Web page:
Old Mexico gets smart; New Mexico stays stupid by Peter Burrows 4/24/21 firstname.lastname@example.org
A month after taking office Dec. 1, 2019, the President of Mexico, Manuel Lopez Obrador, did something very smart: he turned Mexico’s electricity future away from renewables and back to oil and coal. He did this by cancelling a “clean energy” auction that would have had Mexico paying millions of dollars for electricity generated by solar panels and wind turbines.
He then cancelled two transmission-line projects that would have transported the renewable energy around the nation. He also called for more investment in coal and had the temerity to note that high subsidies for renewables had led to “very high costs.” His new director of Mexico’s state-owned electric utility, the Federal Electricity Commission (Comision Federal de Electricidad or CFE), dismissed wind and solar as unreliable and expensive.
The criticism was immediate and risible. Mexicans could now expect blackouts because of the reduction in intermittent electricity sources, which everywhere else in the world leads to MORE blackouts. In the same vein, Mexicans could count on higher prices because Mexico was, somehow, going to become the only place in the entire world where adding wind and solar to the generation mix would lower electricity bills.
The most ridiculous criticism was that by abandoning wind and solar electricity, Mexico would be unable to meet its emission reduction commitments under the Paris climate agreement, the 2015 treaty signed by 196 nations who pledged to reduce their CO2 emissions. Unfortunately (fortunately?), even if the developed nations were actually going to achieve their stated goals, which they are NOT going to do, it wouldn’t mean a thing.
That’s because China, India and some poor nations in Africa are going full steam ahead building more coal-fired electricity plants, Paris be damned. China, the world’s largest CO2 emitter, twice that of the US, has said they will be carbon neutral by 2060, whatever that means. 2060? Gosh, maybe Biden’s Climate Czar, the pathetic John Kerry, can get them to advance that date to 2055, or even 2050.
India, the number three CO2 emitter after China and the US, is starting to really ramp up its industrialization as they face the threat of a modernized, aggressive China on its northern border. To get an idea of the magnitude of additional CO2 that entails, India’s per capita CO2 emissions are about one-fourth that of the US and one-half of China’s. Per capita CO2 is a proxy for a nation’s prosperity, and when India’s per capita CO2 emissions equals that of China’s, it will be the CO2 equivalent of adding a brand-new America to the world.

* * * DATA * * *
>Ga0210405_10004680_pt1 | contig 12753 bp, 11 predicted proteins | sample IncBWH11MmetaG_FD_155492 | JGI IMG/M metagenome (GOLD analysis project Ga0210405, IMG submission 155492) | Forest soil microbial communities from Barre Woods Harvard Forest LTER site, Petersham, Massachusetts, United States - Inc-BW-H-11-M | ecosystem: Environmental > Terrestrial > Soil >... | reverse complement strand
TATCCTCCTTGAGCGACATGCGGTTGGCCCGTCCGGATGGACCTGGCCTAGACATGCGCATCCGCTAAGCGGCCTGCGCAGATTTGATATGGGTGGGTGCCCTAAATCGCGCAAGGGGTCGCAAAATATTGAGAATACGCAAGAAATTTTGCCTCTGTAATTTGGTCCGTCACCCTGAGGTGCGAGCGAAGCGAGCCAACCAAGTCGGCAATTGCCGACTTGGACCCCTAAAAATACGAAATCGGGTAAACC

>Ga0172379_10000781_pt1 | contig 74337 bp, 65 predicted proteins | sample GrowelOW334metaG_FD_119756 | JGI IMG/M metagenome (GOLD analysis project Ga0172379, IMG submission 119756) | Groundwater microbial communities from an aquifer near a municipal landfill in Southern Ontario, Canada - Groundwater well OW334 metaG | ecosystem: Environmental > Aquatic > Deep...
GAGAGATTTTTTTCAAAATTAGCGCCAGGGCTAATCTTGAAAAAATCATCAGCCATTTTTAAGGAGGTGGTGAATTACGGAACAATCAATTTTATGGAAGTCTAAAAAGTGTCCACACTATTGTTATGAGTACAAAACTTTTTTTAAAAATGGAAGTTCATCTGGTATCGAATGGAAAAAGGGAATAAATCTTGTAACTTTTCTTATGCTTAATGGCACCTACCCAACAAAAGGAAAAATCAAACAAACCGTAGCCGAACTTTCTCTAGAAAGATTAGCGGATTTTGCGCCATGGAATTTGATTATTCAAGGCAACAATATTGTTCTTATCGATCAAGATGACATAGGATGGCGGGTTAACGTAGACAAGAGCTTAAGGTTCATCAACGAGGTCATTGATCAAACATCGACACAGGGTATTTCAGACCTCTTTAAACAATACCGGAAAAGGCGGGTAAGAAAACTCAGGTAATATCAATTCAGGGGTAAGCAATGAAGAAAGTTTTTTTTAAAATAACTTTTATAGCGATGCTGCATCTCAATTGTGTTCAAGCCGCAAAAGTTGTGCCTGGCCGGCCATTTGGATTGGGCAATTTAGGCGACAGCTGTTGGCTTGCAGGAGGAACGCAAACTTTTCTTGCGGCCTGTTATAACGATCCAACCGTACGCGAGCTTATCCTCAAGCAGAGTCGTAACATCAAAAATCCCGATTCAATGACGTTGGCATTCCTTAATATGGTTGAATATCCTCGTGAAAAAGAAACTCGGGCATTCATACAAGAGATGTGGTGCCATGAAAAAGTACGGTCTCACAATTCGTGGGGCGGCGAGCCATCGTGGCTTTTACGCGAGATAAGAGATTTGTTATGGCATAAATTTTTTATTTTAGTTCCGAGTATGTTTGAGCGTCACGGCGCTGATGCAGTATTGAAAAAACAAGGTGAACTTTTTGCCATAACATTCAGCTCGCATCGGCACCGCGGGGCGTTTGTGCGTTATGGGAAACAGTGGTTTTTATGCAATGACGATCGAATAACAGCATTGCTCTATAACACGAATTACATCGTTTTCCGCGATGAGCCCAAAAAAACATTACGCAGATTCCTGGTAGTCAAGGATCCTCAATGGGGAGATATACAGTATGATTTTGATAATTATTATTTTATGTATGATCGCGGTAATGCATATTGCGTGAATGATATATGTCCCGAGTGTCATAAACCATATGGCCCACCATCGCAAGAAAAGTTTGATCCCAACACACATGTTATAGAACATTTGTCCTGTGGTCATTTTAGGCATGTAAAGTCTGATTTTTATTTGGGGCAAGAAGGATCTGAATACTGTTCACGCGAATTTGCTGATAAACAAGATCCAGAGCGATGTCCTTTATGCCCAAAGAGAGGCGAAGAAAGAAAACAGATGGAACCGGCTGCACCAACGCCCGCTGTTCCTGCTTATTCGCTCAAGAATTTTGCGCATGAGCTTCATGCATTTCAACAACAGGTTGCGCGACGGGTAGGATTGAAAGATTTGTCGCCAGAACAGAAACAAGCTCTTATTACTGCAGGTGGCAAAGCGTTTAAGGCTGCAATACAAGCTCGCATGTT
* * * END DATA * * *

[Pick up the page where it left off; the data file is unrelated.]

Of course, China won’t be standing still, and it’s conceivable that the two countries combined will be adding two or three brand new Americas to the CO2 world over the next decade, making a mockery of all the environmental posturing going on about how the U.S. must “save the world” by spending trillions on offshore wind turbines, EV charging stations and other moronic liberal nonsense. (Pardon my redundancy.)
Why, you may ask, aren’t India et al putting up solar panels and windmills instead of coal-fired generation plants, since solar and wind are cheaper than coal? BECAUSE IN THE 24-7 REAL WORLD THEY AREN’T CHEAPER. You think not? Show me where adding renewables has lowered electricity bills. Certainly not here in New Mexico.
And if you think somebody in India, China, Africa, or old Mexico for that matter, is going to forego cheap, 24-7 electricity just to prevent the streets of Manhattan from being under water someday, I have a bridge I’d like to sell you.
Obrador followed up the renewable cancellation with orders for five new gas-fired electric generating plants, and, taking a page from China and India, last July ordered Mexico’s state-owned power company to buy two million tons of coal from Mexican coal producers, sending a clear message to Mexico’s coal industry. I don’t know if this will replace coal imports from the US, or if it represents new coal-fired capacity. Probably the former, as “energy sovereignty” is Obrador’s goal.
This goal was validated last February when a winter storm knocked out power in Texas, which led the governor of Texas to shut off natural gas exports to Mexico, leaving 4 million Mexicans without electricity. Obrador said the lesson was clear: “We (Mexico) must produce.” I bet he also learned that trying to rely on intermittent sources of electricity for base-load needs is flirting with disaster.
Proof of this, at least in my opinion, came last month when he proposed legislation that would require Mexico’s electricity grid to first take power from the state-run coal and oil-powered plants, the traditional sources of base-load power, BEFORE adding any solar or wind produced power. Obrador “gets” it.
So, in spite of being what journalists have called “left-leaning,” Obrador is becoming one of my favorite politicians. He’s smart enough to see through the environmental BS and he’s acting in the best interests of Mexico. If current trends continue, old Mexico will someday enjoy the competitive advantage of cheap, reliable electricity, unlike New Mexico, where our “left leaning” politicians remain stuck on stupid.